Changhyun-ri 220-1, Jinjeop-eup
Namyangju City, Gyeonggi Province, South Korea
In Korea and not in the mood for barbecue? Possible? Yes, well at least on this mid-morning in the outskirts of Seoul where I began my day. With the humid weather already beginning to test my personal tolerance levels and with the lunch hour quickly approaching, a random stopover led us to this slightly gaudy, castle-looking building that housed a restaurant known as Kwangrung Hanubang. The nearby area is populated by many residential apartment complexes and appears to be building up into a major suburban district that is well connected by major roads into the capital city. No doubt, this restaurant (one of many along this busy street) is a popular place for locals to dine.
Proudly featuring domestic Korean beef sourced only from the prized Kwangreung region of the same Gyeonggi province, the signage outside on the pop-up stands and also inside on the various frames that were displayed and given by local and regional associations and food industry organizations, it was clear that the beef was something to definitely take in. Despite the temptations, and believe me they were strong, we were looking for a light lunch amid the air conditioned environment and did not order any, much to my amazement in hindsight. Nearby, other groups were happily grilling and the aromas were intoxicating but we managed to hold off, knowing our day was still long and opportunities to eat still lied ahead.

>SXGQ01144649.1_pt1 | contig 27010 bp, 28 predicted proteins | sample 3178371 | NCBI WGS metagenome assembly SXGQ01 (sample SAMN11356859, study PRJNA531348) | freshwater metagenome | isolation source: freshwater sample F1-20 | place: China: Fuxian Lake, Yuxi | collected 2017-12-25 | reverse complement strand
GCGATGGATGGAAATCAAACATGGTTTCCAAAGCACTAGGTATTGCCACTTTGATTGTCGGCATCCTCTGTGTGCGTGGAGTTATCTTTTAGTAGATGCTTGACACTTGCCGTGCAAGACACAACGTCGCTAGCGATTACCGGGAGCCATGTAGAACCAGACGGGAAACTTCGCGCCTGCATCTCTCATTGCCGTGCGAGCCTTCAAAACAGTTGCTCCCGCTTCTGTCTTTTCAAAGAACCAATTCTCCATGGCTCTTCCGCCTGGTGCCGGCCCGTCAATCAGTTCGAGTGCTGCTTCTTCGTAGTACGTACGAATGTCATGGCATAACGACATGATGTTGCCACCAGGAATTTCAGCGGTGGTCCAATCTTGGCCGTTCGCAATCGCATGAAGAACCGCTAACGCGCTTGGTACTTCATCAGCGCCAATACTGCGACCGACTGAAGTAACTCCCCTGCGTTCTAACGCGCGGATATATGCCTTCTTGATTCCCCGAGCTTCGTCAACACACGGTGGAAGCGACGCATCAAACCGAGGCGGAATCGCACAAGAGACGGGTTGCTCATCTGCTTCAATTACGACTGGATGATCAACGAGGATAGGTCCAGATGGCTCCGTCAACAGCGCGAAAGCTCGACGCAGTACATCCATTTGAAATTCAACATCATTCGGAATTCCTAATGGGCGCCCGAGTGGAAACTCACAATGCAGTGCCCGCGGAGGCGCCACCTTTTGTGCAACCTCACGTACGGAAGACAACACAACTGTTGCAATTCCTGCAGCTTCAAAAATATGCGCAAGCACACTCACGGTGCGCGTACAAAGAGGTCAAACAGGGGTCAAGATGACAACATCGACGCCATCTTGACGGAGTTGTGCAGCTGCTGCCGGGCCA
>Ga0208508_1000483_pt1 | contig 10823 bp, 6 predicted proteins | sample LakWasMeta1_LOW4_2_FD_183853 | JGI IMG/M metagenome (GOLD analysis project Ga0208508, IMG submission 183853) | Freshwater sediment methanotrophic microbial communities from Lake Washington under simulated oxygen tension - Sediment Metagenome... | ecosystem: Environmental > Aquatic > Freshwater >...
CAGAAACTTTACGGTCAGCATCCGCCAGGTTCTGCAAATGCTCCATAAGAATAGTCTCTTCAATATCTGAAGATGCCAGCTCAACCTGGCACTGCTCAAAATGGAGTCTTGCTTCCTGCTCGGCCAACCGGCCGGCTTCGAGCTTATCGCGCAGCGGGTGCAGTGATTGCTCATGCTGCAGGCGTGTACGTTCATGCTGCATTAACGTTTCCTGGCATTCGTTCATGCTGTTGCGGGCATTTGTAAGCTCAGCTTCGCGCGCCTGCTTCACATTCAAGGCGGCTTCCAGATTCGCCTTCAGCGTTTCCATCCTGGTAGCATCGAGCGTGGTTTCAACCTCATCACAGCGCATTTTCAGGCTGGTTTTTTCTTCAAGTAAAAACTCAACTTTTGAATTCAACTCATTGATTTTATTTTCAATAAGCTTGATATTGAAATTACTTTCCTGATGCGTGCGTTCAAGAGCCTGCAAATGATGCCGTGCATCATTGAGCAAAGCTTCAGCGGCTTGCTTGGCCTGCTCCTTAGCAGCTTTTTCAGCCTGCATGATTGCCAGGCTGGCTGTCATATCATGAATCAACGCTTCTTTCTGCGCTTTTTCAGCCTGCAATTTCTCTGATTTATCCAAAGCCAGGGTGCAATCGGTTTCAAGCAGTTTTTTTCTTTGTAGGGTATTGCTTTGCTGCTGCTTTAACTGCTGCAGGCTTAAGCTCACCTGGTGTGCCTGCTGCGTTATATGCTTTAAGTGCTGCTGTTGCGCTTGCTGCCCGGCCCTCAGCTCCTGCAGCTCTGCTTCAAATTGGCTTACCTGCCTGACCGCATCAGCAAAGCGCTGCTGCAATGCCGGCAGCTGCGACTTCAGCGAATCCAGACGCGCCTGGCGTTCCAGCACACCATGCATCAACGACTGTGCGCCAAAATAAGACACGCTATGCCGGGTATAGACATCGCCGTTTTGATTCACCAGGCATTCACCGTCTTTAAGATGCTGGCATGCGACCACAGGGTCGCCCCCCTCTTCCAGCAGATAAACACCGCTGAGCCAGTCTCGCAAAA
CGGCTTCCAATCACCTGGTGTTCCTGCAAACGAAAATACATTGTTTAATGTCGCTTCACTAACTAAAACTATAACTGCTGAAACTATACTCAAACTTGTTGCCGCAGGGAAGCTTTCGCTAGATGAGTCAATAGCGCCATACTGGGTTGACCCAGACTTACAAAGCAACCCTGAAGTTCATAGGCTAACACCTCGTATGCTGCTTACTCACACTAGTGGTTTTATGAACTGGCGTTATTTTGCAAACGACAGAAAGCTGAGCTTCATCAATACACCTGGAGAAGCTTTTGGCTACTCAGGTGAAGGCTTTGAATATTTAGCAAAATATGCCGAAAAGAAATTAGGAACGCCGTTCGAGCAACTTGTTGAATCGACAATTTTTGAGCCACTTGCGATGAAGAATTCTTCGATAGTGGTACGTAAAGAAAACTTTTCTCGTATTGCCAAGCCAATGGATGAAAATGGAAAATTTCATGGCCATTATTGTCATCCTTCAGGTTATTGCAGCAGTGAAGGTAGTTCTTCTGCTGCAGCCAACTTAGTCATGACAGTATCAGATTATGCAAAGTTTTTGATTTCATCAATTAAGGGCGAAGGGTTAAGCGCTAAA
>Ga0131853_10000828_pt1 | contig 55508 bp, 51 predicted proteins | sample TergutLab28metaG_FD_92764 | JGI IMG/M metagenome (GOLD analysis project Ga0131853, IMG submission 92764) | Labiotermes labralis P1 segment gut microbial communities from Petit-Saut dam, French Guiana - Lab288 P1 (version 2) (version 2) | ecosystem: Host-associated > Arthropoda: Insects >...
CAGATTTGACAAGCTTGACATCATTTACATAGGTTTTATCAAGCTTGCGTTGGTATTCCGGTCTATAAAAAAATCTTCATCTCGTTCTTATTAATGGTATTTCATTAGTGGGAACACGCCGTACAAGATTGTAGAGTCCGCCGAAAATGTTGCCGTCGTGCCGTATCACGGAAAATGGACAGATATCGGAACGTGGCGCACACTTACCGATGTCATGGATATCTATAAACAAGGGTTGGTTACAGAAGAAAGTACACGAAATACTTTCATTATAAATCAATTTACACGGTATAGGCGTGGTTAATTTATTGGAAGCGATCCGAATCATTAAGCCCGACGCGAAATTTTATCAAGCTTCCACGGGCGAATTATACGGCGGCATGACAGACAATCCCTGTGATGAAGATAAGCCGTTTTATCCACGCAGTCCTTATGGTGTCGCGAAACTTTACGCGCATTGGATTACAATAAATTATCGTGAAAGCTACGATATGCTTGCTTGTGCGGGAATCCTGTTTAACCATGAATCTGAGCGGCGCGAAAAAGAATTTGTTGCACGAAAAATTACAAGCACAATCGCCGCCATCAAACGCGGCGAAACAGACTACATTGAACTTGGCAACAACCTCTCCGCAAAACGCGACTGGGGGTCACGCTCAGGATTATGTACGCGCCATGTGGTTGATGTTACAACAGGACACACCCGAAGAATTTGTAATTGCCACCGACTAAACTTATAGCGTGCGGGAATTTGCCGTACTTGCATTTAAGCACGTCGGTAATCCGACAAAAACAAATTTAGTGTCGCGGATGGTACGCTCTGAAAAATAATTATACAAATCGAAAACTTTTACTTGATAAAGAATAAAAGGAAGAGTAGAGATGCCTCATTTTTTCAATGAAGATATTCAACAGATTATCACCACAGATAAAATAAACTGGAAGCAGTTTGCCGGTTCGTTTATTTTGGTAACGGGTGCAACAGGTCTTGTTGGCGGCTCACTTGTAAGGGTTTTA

The interior was quite spacious, this image only shows one section of the restaurant’s dining area, all on flooring with low tables. The far end here did have table & chair seating arrangements as well. Tables were clean and efficiently space. I could see this place really boisterous and rocking in the evening hours when the liquor is flowing liberally.
Now normally, a chilling bowl of refreshing mul naengmyeon is ordered/served AFTER a hearty and greasy feast of barbecue. Partly as a way to reset the palate, and to provide one last filling injection into one’s stomach, especially if the battle to get some tasty slices of beef, pork, chicken during the main meal turned into a battle zone and your chopsticks weren’t fast enough and thus you ended up still hungry. But I do enjoy this dish on its own, especially at lunch on a hot day. Despite the deceptive thin strands of chewy starchy noodles, they are quite filling, in particular if you partake in the additional side dishes that accompany it – in this case, it was more of the thin strands of daikon kimchi, that were already in the bowl. Oh and I usually down a good portion of the ice cold broth when its excellent, and on this day it was amazing! Thin slices of beef, some cucumber and a hard boiled egg rounded out the mix.
In addition, what made this version special was it was not just regular naengmyeon, but this time the noodles were infused with green tea flour, giving it an added brightness of color and subtle flavor. Another unusual twist to this was the toppings of the fresh slices of tomatoes. I’d never seen that before. It didn’t really effect the taste and actually I slid them out of my bowl to keep something visually more “familiar”. For those with sensitive teeth, the broth probably would have affected them, but for me, at the beginning of this blistery hot day, it was spot on. I’d rate it as simply the best bowl of naengmyeon I’ve ever had. The broth being the key to it all. As simple as it is, many Koreans tell me its really hard to make at home and get right so its best to eat this dish out. I really got this point after my lunch here.